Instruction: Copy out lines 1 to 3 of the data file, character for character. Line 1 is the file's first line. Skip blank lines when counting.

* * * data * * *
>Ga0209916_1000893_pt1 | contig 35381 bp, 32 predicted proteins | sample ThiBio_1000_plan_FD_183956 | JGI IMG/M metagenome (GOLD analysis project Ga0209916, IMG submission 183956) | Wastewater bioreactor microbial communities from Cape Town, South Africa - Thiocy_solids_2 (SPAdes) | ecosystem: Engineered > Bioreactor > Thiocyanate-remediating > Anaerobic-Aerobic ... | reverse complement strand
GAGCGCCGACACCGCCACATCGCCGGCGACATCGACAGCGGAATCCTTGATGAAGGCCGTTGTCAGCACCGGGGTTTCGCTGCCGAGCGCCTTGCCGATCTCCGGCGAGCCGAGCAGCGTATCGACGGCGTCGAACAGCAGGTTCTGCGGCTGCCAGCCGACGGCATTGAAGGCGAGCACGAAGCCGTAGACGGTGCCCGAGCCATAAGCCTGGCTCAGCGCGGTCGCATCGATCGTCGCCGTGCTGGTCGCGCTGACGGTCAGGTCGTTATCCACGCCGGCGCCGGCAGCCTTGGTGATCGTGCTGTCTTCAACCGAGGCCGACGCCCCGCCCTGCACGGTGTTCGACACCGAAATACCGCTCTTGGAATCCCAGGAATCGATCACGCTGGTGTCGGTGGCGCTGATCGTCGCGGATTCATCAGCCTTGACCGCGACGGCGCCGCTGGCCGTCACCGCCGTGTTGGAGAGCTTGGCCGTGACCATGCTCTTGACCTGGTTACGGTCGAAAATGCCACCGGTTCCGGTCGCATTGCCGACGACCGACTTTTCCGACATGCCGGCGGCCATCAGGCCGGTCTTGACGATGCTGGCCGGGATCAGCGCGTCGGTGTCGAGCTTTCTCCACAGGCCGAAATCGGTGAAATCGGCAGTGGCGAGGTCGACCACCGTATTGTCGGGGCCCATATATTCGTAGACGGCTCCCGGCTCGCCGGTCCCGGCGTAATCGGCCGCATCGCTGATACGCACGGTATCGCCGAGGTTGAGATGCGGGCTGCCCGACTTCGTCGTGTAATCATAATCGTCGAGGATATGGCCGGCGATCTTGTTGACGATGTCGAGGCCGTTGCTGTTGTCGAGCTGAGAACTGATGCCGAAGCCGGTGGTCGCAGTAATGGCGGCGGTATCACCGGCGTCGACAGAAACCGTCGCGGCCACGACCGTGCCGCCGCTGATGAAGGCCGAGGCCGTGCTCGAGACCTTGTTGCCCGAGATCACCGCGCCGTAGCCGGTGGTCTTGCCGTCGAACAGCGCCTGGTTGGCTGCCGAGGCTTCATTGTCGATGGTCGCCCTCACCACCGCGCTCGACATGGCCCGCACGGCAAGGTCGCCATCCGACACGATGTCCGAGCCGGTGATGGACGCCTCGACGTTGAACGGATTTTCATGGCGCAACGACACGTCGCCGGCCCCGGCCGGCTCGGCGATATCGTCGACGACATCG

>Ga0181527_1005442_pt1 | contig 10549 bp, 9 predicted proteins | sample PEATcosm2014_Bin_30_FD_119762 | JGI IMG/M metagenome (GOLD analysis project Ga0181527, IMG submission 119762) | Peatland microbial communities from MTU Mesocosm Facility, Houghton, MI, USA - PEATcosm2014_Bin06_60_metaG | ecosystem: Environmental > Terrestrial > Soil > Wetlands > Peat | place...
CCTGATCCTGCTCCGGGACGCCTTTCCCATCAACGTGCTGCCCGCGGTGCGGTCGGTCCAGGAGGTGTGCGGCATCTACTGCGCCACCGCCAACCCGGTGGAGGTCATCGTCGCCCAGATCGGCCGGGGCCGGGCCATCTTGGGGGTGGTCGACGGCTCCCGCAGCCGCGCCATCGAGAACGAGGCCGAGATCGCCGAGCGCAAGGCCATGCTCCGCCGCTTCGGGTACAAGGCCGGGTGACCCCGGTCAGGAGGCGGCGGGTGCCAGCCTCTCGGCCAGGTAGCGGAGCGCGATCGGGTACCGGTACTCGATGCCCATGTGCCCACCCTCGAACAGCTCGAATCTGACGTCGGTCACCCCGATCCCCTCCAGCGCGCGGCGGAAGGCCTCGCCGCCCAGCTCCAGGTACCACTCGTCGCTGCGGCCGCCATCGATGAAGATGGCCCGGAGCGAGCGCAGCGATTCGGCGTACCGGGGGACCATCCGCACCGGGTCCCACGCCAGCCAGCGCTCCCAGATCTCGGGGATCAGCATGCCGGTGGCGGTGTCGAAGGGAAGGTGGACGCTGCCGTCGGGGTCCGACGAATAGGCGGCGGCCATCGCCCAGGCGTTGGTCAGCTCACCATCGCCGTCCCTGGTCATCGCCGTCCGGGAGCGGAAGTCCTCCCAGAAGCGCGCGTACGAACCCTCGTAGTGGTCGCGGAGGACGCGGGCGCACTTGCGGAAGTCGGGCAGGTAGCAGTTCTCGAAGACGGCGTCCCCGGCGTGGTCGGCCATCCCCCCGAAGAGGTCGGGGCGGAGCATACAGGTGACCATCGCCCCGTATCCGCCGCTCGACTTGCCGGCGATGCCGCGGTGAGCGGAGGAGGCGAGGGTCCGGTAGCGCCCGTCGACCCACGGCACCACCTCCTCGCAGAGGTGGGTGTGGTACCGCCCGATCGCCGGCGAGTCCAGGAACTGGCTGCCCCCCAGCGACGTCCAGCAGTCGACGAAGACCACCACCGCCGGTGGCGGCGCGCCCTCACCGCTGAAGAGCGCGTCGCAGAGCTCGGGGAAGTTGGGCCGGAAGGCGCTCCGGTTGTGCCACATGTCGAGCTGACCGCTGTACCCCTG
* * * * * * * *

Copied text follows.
>Ga0209916_1000893_pt1 | contig 35381 bp, 32 predicted proteins | sample ThiBio_1000_plan_FD_183956 | JGI IMG/M metagenome (GOLD analysis project Ga0209916, IMG submission 183956) | Wastewater bioreactor microbial communities from Cape Town, South Africa - Thiocy_solids_2 (SPAdes) | ecosystem: Engineered > Bioreactor > Thiocyanate-remediating > Anaerobic-Aerobic ... | reverse complement strand
GAGCGCCGACACCGCCACATCGCCGGCGACATCGACAGCGGAATCCTTGATGAAGGCCGTTGTCAGCACCGGGGTTTCGCTGCCGAGCGCCTTGCCGATCTCCGGCGAGCCGAGCAGCGTATCGACGGCGTCGAACAGCAGGTTCTGCGGCTGCCAGCCGACGGCATTGAAGGCGAGCACGAAGCCGTAGACGGTGCCCGAGCCATAAGCCTGGCTCAGCGCGGTCGCATCGATCGTCGCCGTGCTGGTCGCGCTGACGGTCAGGTCGTTATCCACGCCGGCGCCGGCAGCCTTGGTGATCGTGCTGTCTTCAACCGAGGCCGACGCCCCGCCCTGCACGGTGTTCGACACCGAAATACCGCTCTTGGAATCCCAGGAATCGATCACGCTGGTGTCGGTGGCGCTGATCGTCGCGGATTCATCAGCCTTGACCGCGACGGCGCCGCTGGCCGTCACCGCCGTGTTGGAGAGCTTGGCCGTGACCATGCTCTTGACCTGGTTACGGTCGAAAATGCCACCGGTTCCGGTCGCATTGCCGACGACCGACTTTTCCGACATGCCGGCGGCCATCAGGCCGGTCTTGACGATGCTGGCCGGGATCAGCGCGTCGGTGTCGAGCTTTCTCCACAGGCCGAAATCGGTGAAATCGGCAGTGGCGAGGTCGACCACCGTATTGTCGGGGCCCATATATTCGTAGACGGCTCCCGGCTCGCCGGTCCCGGCGTAATCGGCCGCATCGCTGATACGCACGGTATCGCCGAGGTTGAGATGCGGGCTGCCCGACTTCGTCGTGTAATCATAATCGTCGAGGATATGGCCGGCGATCTTGTTGACGATGTCGAGGCCGTTGCTGTTGTCGAGCTGAGAACTGATGCCGAAGCCGGTGGTCGCAGTAATGGCGGCGGTATCACCGGCGTCGACAGAAACCGTCGCGGCCACGACCGTGCCGCCGCTGATGAAGGCCGAGGCCGTGCTCGAGACCTTGTTGCCCGAGATCACCGCGCCGTAGCCGGTGGTCTTGCCGTCGAACAGCGCCTGGTTGGCTGCCGAGGCTTCATTGTCGATGGTCGCCCTCACCACCGCGCTCGACATGGCCCGCACGGCAAGGTCGCCATCCGACACGATGTCCGAGCCGGTGATGGACGCCTCGACGTTGAACGGATTTTCATGGCGCAACGACACGTCGCCGGCCCCGGCCGGCTCGGCGATATCGTCGACGACATCG

>Ga0181527_1005442_pt1 | contig 10549 bp, 9 predicted proteins | sample PEATcosm2014_Bin_30_FD_119762 | JGI IMG/M metagenome (GOLD analysis project Ga0181527, IMG submission 119762) | Peatland microbial communities from MTU Mesocosm Facility, Houghton, MI, USA - PEATcosm2014_Bin06_60_metaG | ecosystem: Environmental > Terrestrial > Soil > Wetlands > Peat | place...